Alva, who is outgoing, vivacious, and forthright, clearly says she is not interested in being a “placeholder” during her one-year appointment as interim president. “I’ll lean into the work and help the university continue to move forward and achieve its goals, and I will be unveiling our strategic plan.”

In fact, her mandate as interim president is to “continue in many areas such as strategic planning, strategic enrollment management, and student success as it relates to retention and graduation rates.”  

Asked about her top priorities in her interim role, she emphasized that “Student success is my top priority, and we get there through equity and inclusivity.” If a college doesn’t emphasize inclusivity, it can only be considered “selective or elitist,” she notes. 

To that end, Alva introduced Cal State Fullerton’s new strategic plan, Fullerton Forward 2024-2029, in early February. It entails a 5-step plan that includes: 1) Enhancing support for student access and academic success, 2) Fostering student engagement, 3) Recruiting, developing and retaining high-quality and diverse faculty and staff, 4) Expanding and strengthening physical and financial capacity and community relations, 5) Innovating and improving campus operations.

As a Latina herself, she is also dedicated to the success of Cal State Fullerton’s Hispanic students. She noted that about 50% of its student body consists of Latinos, and she added that another 13,000 of its students, or 32%, are first-generation college attendees of various backgrounds. “Our excellence as a university does not stem from an exclusionary mindset,” she notes.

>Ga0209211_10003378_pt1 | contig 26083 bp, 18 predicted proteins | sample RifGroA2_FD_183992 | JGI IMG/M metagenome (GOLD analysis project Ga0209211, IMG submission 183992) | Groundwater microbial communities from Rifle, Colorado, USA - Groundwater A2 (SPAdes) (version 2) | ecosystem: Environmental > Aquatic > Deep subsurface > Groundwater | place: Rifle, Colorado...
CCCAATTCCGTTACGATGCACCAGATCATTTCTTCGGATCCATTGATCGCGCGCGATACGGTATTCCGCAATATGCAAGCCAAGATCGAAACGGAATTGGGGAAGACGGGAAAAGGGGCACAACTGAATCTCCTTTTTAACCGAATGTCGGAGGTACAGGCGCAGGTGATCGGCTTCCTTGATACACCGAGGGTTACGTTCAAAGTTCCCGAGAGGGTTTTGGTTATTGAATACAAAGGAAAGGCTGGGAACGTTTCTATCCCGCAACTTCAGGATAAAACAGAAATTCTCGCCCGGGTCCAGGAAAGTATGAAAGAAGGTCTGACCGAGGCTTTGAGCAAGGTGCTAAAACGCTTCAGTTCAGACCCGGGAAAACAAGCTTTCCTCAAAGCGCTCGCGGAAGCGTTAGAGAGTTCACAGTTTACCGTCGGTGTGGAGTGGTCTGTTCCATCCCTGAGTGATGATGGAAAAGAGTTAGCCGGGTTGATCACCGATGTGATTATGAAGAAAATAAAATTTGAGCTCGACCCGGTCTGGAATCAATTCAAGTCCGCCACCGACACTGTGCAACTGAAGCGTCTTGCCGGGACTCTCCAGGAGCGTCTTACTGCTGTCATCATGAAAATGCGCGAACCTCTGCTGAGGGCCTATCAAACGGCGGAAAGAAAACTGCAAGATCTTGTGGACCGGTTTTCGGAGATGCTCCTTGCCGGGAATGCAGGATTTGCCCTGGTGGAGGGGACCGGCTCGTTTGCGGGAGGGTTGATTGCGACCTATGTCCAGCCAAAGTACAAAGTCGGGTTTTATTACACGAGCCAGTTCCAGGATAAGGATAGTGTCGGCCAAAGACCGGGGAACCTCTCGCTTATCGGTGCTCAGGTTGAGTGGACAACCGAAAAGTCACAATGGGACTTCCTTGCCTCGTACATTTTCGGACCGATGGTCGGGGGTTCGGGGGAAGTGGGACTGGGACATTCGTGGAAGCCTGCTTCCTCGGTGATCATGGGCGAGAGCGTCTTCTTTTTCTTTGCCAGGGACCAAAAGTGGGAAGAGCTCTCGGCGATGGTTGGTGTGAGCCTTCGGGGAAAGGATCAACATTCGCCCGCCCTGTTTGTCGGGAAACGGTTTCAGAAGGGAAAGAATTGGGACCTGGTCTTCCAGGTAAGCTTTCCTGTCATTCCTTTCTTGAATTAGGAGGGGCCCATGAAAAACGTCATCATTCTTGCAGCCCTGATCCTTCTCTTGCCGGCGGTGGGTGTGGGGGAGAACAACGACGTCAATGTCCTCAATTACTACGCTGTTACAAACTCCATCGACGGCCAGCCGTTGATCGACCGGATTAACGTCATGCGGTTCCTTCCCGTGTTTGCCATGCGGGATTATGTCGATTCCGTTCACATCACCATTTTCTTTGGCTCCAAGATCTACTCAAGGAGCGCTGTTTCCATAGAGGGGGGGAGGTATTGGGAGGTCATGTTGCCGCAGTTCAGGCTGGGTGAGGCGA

Many of its students are working-class, evidenced by the fact that nearly 60% of them receive some form of financial aid. These first-generation college students “need additional guidance and support in navigating the college’s requirements,” she says. But she adds that ‘first-generation’  also means “the first generation to a career, so they need guidance and mentoring in helping them to see the possibilities beyond attaining an undergraduate degree.”

Hence, she says they’re on a “journey to a career and job that builds off their undergraduate education.”

For example, she points to one innovative program that helps Hispanics, the Animo: Latinx Counseling program that trains health professionals who work with Latinx and Spanish-speaking clients to better understand the Spanish culture. It allows students gain licensure as clinical mental health counselors in California, a much needed specialty.

It is critical for Latinos to succeed in California and the U.S. because “Latinos have become the backbone of our economy. We’re preparing them to excel, enter the workforce, and meet our workforce’s needs.”

For example, one innovative program, the Animo: Latinx Counseling Emphasis prepares them for careers in school and community centers that build on their bilingualism and cross-cultural competencies.

Moreover, she said that many multicultural students need support to succeed. Hence, “There is a need for universities to assure that students from diverse backgrounds feel a sense of belonging and community,” she said, speaking like a developmental psychologist. 

Asked what she would like to accomplish in her year as interim president, a very short time in the life of such a complex university, Alva replied, “I’m proud of the work of crafting this strategic plan and turning that into strategic doing. But I will always be centered around student success. If we admit a student, we have a responsibility to do everything we can to assist them and support them in reaching their goals.” 

And then she adds that the importance of equity and inclusion drives her daily thinking on the job, like an unrelenting mission.